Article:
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Re: Non-Chill Filtering - 46%?

Postby Deactivated Member » Wed Dec 12, 2007 9:05 pm

Willie JJ wrote:Roughly it sounds like Chay Vek. Somebody please feel free to offer a better explanation.

Sounds right to me.
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Re: Non-Chill Filtering - 46%?

Postby Aidan » Wed Dec 12, 2007 10:13 pm

I wonder does it take away of the cogeners that we can actually taste in the first place? I don't know the answer, just posting the question. Distillation takes away some flavours too.
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Re: Non-Chill Filtering - 46%?

Postby Aidan » Wed Dec 12, 2007 11:21 pm

Yeah. I'd like to try two together. And they might as well not filter single malts etc. Surely those they market to would understand if there was some clouding.
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Re: Non-Chill Filtering - 46%?

Postby Admiral » Thu Dec 13, 2007 3:37 am

I wonder does it take away of the cogeners that we can actually taste in the first place?


Yes, the difference is very tangible and noticeable.

To novices, it's not always so noticeable in the taste, but it's clearly identifiable in the mouthfeel. The fats and congeners that are removed by chillfiltering are actually oils.

So NCF whiskies typically have a much oiler, juicer mouthfeel, and usually a stronger flavour too.

I demonstrate this at every tasting I host. If you pour water very slowly and carefully down the side of your glass, you can actually get the water to "lift" and separate the oils from the whisky. Dip your finger into the glass so that it doesn't penetrate the oily layer. Then remove and rub your fingers together and feel the slippery, greasy, oily texture. That's the stuff that contributes to the mouthfeel and contains a lot of flavour.

Now imagine that your dram had all those oils and flavours removed!

The vast majority of whisky I drink these days is cask strength and NCF. I'm afraid that when I taste a chill-filtered whisky, it usually fails to impress me, because I'm just used to more flavour and a better mouthfeel.

Cheers,
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Re: Non-Chill Filtering - 46%?

Postby Deactivated Member » Thu Dec 13, 2007 4:47 am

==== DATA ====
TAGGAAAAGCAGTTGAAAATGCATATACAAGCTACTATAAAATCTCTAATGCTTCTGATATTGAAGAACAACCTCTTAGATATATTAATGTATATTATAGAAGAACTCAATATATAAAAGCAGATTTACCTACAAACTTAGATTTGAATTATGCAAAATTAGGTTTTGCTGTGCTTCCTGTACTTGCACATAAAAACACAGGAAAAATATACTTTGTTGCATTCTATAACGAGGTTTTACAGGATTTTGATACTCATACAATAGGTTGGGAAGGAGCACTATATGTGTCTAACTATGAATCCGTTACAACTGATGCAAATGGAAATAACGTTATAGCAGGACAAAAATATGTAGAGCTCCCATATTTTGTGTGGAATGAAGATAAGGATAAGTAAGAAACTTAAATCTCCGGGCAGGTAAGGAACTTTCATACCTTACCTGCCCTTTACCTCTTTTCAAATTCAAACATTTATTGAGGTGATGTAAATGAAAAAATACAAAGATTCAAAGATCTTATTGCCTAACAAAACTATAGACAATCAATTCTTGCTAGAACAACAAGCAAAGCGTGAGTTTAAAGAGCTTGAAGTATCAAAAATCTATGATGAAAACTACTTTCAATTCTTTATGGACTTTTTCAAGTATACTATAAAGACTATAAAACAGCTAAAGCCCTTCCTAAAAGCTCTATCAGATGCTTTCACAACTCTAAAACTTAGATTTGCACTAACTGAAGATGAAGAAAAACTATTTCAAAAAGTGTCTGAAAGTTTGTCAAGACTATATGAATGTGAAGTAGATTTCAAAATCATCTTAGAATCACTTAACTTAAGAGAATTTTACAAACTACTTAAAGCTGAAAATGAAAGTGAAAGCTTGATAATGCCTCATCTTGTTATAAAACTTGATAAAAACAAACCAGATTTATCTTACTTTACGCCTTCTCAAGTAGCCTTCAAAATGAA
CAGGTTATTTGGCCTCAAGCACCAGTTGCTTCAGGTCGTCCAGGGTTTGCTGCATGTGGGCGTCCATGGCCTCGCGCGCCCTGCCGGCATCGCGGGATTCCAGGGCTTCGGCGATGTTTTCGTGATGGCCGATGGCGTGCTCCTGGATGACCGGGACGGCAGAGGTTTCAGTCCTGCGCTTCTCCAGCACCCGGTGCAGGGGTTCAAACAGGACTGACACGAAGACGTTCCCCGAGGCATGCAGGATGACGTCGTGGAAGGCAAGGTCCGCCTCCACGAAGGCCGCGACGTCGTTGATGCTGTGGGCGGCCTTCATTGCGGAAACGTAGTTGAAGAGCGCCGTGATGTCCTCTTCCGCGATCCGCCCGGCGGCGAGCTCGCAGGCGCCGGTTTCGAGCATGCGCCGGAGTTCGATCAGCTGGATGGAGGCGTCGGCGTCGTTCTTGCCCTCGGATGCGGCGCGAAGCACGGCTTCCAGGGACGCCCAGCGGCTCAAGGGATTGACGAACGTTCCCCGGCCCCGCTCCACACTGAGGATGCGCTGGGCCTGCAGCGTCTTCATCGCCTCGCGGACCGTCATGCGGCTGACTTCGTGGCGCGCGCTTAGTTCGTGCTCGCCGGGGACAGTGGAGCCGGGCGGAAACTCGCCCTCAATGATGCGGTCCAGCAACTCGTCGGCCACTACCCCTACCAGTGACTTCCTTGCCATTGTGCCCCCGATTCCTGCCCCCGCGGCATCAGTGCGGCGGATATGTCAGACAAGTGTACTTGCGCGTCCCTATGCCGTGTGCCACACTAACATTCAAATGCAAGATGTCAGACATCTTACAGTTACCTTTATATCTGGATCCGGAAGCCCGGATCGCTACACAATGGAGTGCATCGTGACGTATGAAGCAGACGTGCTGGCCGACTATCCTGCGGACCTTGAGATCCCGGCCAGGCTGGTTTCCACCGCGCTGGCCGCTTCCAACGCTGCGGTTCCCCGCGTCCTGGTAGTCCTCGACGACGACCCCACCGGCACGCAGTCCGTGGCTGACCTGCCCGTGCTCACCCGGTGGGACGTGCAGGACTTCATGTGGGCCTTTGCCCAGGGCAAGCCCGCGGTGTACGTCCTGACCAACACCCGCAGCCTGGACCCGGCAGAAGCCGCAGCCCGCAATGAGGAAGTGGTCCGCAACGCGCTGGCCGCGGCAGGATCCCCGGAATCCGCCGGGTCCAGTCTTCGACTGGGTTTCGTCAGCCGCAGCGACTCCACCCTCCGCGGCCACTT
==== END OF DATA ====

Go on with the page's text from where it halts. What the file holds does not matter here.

I agree. I've never gotten that wonderful unctuous mouthfeel from a chillfiltered whisky. It's really the one thing I want in any whisky.

I've mentioned before, I saw a bottle of Bladnoch, unchillfiltered at 40%, at the distillery. Since I was only allowed one sample :evil: , I didn't get to try it, but it was as cloudy as an unfiltered weissbier.
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Re: Non-Chill Filtering - 46%?

Postby Willie JJ » Fri Dec 14, 2007 3:40 pm

Someone told me that the Scotch Whisky Research Institute at Heriot-Watt University had done a blind trial on the chill-filtration issue and found that no-one could tell the difference. Can't believe it myself.

I also ran into a professor of theoretical chemistry recently and he told me that congeners were really bad news and that exposure to them was a bad idea

Bloody scientists. What do they know :P ?
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Re: Non-Chill Filtering - 46%?

Postby Wave » Fri Dec 14, 2007 11:08 pm

I have quite a few bottles (16) that are 43% and contains no additives of any sort and has not been subjected to chill stablization or filtration from Lorne MacKillop. The ones I have open taste and look fine to me which includes a Highland Park 32yo!


Cheers!
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Re: Non-Chill Filtering - 46%?

Postby Mr Fjeld » Sat Dec 15, 2007 12:35 am

I'd like to believe it made a difference tastewise but I cannot honestly say I would notice a difference. Sometimes I've wondered if the whisky appears as slightly less "fatty" when drinking non chill-filtered whisky but there are just so many incredibly good chill-filtered whiskies out there to suggest it's wishful thinking.

I think the practice of chill-filtering and colouring should be abandoned altogether as it is confusing and suggests possible quality issues with the single malt fans. Why not just write on the back label that added water and haze/cloudiness is perfectly natural with for a single malt whisky and is a sign of "high quality" or something similar?